Homeless lawyer Michael McConnell said the low number of people who have accepted shelter means the clearing of the encampment will result in people moving from one site to another, with no real long-term help.

“It’s not new,” he said. “It’s just to push people. That’s what they do.

McConnell said he had heard that people living in the Sports Arena Boulevard encampment had previously lived on Caltrans property or along the San Diego River in Mission Valley, but had moved due to cleanup actions in these areas.

A notice posted on a pole indicating the area where a homeless encampment will be cleared by the city.

Hayne Palmour IV / For San Diego Union-Tribune

(A notice posted on a pole stating that the area with a homeless encampment on Sports Arena Boulevard will be cleaned up by the city on Thursday in San Diego on Monday, Jan. 31, 2022.)

He believes Tuesday’s action will be just another case of “mole swooping”, with people simply moving from place to place. McConnell wonders why the city isn’t opening a safe, secure camping site for homeless people who refuse shelter to provide them with a safer environment away from city streets.

Other people see cleaning as necessary and long overdue.

According to the press release, outreach workers who met people at the site were concerned about criminal activity in the camp, and said many had told them that people were not accepting help because they suffered from stomach diseases. County public health officials have been notified of their condition, the statement said.

Members of the city’s Department of Environmental Services who had collected trash from the site said they found makeshift structures likely containing cooking fuels that posed a fire hazard, according to the news release. Crews also found items soiled with feces, urine, food and pet waste.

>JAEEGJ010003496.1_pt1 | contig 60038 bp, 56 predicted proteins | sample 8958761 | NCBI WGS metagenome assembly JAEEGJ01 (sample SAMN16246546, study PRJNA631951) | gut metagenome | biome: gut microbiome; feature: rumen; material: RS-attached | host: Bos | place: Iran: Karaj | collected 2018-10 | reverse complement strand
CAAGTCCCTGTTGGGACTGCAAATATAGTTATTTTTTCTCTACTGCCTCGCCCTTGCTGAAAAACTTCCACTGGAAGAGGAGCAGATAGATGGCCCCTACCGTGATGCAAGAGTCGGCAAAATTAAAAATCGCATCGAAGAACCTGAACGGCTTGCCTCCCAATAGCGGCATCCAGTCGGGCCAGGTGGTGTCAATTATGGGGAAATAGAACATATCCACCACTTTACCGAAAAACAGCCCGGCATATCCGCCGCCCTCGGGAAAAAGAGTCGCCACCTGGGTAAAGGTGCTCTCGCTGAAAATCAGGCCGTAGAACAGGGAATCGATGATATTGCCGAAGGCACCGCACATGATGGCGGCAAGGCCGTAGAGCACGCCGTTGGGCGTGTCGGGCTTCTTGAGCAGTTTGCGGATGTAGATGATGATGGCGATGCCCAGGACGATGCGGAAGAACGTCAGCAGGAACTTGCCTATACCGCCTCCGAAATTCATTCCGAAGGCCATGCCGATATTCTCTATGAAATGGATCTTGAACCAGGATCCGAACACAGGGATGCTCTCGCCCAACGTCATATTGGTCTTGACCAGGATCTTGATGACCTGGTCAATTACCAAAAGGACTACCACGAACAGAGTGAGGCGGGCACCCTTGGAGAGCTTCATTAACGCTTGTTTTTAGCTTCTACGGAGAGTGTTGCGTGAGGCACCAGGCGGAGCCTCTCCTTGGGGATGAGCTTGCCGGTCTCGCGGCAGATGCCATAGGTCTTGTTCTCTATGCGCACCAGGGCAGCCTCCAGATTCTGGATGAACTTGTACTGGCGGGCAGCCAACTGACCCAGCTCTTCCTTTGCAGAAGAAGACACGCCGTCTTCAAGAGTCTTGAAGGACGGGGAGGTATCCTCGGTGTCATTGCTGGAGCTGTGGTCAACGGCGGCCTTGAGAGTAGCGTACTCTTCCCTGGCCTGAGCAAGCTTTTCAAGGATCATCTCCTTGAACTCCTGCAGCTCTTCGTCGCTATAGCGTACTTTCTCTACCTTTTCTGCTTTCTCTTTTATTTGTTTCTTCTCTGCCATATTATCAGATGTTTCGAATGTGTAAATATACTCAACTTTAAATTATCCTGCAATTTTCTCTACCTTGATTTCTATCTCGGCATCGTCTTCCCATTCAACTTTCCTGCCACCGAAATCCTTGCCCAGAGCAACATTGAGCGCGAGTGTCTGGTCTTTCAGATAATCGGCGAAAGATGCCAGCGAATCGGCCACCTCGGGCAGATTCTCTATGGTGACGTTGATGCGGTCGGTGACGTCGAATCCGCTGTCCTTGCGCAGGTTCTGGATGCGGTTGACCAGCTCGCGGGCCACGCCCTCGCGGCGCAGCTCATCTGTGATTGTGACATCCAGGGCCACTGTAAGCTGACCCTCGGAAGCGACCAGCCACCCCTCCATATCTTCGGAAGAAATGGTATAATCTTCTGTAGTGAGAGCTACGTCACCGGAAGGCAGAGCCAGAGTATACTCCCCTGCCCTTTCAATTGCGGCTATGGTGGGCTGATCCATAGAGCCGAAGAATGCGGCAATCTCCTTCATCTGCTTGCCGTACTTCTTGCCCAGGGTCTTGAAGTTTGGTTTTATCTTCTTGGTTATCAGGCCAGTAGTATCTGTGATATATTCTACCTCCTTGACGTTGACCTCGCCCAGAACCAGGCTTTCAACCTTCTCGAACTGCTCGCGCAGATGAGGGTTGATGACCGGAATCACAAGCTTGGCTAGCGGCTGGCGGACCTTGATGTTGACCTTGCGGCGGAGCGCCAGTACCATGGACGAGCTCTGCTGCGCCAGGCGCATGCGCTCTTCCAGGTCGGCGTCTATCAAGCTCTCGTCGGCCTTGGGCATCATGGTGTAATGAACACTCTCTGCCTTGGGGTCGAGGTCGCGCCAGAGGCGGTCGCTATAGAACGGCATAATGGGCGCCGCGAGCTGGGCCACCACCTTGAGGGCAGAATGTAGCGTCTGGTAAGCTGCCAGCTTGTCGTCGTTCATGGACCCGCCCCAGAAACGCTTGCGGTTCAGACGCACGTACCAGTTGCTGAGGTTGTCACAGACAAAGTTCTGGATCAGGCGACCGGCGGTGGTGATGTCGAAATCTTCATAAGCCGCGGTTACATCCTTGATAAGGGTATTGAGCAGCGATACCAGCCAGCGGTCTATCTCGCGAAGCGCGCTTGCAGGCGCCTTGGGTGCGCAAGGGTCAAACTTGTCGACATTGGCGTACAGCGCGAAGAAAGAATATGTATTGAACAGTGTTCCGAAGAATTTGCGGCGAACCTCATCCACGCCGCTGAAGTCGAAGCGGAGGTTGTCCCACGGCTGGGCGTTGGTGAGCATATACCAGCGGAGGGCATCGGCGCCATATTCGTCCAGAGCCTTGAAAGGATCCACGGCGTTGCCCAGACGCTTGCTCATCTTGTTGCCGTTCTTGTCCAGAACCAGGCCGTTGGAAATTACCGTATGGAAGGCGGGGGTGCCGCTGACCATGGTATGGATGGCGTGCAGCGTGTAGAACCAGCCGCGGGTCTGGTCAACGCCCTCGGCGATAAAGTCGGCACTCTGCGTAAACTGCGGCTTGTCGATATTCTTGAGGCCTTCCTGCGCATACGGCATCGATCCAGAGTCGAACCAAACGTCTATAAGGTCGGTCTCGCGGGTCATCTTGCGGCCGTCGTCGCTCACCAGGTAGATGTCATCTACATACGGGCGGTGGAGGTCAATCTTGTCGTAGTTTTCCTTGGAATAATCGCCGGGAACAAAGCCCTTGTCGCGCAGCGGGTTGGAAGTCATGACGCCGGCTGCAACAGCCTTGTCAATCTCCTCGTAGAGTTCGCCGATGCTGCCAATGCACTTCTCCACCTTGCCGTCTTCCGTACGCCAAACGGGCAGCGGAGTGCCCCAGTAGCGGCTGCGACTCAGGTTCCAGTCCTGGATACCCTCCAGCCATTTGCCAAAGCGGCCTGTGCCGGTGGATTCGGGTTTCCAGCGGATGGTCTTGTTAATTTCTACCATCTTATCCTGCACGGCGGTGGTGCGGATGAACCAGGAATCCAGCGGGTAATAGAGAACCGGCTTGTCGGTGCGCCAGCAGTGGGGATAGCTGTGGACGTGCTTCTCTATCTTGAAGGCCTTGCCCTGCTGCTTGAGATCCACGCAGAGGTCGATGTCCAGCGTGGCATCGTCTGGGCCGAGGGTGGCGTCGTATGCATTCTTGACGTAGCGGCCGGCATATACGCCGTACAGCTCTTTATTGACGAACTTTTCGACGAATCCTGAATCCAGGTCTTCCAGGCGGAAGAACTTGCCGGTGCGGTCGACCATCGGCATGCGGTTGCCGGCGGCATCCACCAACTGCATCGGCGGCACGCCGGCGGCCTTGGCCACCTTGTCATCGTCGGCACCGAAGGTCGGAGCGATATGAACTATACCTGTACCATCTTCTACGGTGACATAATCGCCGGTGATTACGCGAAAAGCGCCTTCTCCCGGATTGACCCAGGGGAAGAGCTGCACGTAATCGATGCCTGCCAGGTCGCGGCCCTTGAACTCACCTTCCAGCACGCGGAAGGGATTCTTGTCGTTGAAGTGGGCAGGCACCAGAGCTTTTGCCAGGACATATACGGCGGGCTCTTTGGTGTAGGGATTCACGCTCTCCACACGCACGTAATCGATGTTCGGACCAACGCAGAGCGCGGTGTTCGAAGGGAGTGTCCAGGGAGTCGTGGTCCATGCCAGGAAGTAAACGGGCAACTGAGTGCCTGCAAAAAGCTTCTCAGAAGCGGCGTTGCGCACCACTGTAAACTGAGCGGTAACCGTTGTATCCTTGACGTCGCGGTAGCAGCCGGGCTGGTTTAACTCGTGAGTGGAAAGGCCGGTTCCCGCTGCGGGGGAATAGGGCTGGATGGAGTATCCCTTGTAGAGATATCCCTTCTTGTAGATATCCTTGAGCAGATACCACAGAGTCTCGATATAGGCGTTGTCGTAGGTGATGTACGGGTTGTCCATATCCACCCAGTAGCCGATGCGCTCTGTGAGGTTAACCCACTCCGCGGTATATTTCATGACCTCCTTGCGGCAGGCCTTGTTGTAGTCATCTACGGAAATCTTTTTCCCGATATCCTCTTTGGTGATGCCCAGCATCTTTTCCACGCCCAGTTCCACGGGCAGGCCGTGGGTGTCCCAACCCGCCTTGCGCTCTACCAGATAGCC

Chris Williams, 47, organizes his things in his tent set up in a homeless encampment.

Chris Williams, 47, who says he is waiting for housing and looking for a job, organizes his things in his tent set up at a homeless encampment on Sports Arena Boulevard in San Diego on Monday, Jan. 31, 2022.

(Hayne Palmour IV / For San Diego Union-Tribune)

Despite the low number of people who accepted shelter, the outreach effort connected many people with services that could provide other types of help. According to the city, outreach workers had 157 encounters with people at the camp and had 457 instances of some type of service. County staff provided CalFresh assistance to 62 people and MediCal assistance to 56 people.

The outreach was led by the city’s Department of Homelessness Strategies and Solutions and the San Diego Housing Commission with participation from PATH, the regional homelessness task force, the office of the Homeless Solutions County, San Diego Family Health Centers, Downtown San Diego Partnership, San Diego Rescue Mission, and Third Avenue Charitable Organization. Goodwill and The Gildred Companies also provided assistance.

According to Gloria’s policies, the homeless are not cited for illegal lodging or encroachment, but people who refuse to move during the cleanup will be arrested.

Those present at the camp will be asked to move their belongings from the area to allow environmental services personnel to remove waste, abandoned property and objects that are unsanitary or in poor condition. Items left behind but deemed valuable, personal and in useable condition will be taken to a city warehouse and instructions on how to retrieve them will be left at the site.